It’s taken me almost a month to try to sit down an write this post. It’s been rattling around in my head for almost a month. And to be honest, I still don’t have the words.
It was just a regular day, no drama, nothing unusual to stir up emotions or longing, just a regular day. And that’s when he dropped the bomb.
My nine year old was sitting up front with me, we’re enjoying the warmer weather, jamming to some music and out on a regular drive.
“What was it like growing up with your dad forever?”
My heart dropped to the bottom of my stomach and shame rushed to my brain, making me feel hot and so sad. I knew what he was asking, he had cornered me with it, and I had nothing to comfort him with. But you know what, this is not about me and my reaction. This is about my son. My hurting son, my son who is longing for a father, my son who envies his friends who have one in their lives.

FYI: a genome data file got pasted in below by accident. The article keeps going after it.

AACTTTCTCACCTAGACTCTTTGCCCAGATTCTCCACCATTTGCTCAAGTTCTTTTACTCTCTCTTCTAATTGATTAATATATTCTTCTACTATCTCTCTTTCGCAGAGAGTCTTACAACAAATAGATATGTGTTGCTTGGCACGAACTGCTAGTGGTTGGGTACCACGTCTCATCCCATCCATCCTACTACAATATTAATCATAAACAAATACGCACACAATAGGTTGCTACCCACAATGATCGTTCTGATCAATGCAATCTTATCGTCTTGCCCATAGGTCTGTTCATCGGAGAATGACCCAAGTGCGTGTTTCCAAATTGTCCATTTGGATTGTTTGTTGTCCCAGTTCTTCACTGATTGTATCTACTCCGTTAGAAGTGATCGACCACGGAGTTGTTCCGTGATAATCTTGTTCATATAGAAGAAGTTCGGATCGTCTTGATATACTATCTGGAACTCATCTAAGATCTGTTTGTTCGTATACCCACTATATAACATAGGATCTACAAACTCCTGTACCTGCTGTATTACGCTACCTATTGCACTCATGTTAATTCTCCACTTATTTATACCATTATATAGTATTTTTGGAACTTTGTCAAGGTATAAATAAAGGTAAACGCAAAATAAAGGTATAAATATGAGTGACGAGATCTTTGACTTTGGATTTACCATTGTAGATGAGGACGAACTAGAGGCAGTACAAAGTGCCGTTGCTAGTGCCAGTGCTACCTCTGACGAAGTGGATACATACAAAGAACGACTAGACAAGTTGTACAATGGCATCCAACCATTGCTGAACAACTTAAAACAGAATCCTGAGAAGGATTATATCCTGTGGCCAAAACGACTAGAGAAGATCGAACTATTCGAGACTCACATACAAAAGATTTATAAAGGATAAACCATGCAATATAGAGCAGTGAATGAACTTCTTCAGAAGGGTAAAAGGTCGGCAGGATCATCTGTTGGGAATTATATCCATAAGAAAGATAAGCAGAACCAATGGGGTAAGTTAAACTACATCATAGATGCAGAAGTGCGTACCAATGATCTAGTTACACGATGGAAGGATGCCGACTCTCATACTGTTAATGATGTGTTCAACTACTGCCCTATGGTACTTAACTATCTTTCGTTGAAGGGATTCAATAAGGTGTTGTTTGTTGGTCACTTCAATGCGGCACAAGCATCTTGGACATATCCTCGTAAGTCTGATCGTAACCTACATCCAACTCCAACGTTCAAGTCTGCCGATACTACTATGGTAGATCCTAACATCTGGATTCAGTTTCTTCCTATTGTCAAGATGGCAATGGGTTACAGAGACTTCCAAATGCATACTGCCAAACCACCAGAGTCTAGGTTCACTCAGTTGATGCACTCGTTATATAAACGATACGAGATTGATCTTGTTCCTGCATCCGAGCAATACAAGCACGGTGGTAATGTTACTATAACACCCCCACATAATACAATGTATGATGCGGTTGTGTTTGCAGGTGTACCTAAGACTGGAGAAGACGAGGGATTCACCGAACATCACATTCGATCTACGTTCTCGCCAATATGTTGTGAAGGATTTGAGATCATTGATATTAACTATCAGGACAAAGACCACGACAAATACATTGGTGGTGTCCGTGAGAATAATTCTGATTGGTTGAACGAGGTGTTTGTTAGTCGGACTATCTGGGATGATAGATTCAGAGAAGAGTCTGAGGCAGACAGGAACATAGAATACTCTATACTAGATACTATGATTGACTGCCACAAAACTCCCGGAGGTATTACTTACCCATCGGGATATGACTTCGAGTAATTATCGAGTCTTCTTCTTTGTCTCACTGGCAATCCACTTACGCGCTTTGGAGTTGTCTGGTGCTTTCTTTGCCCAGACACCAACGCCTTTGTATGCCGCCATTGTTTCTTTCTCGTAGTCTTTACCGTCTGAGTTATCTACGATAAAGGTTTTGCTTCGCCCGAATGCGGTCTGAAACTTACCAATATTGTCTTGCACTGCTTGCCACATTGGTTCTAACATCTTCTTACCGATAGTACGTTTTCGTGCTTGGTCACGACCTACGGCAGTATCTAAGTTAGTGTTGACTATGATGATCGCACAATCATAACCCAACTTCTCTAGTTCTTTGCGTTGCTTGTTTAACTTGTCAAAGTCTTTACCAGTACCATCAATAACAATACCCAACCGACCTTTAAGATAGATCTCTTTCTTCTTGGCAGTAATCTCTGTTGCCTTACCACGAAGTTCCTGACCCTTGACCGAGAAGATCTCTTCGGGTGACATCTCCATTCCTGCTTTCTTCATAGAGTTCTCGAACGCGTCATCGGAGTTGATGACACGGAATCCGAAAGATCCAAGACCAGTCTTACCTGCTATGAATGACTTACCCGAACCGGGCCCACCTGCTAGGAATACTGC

This is the same child that just a year ago, in tears said, “if he doesn’t show up this time, then he never needs to again.” This is the same child that for months would ask to see his father almost daily, calling him, pleading and crying every time he didn’t get to see his dad.
So back to the conversation, I floundered for a bit. “Yes, you know grandad is my father.” And then the next question:
“Did you get to see him? Did he go to your stuff?”
And then I realized, that other than what my kids see on TV and in their brief glimpses into their friend’s lives, they think everyone lives like they do. My heart just broke, right there in the car.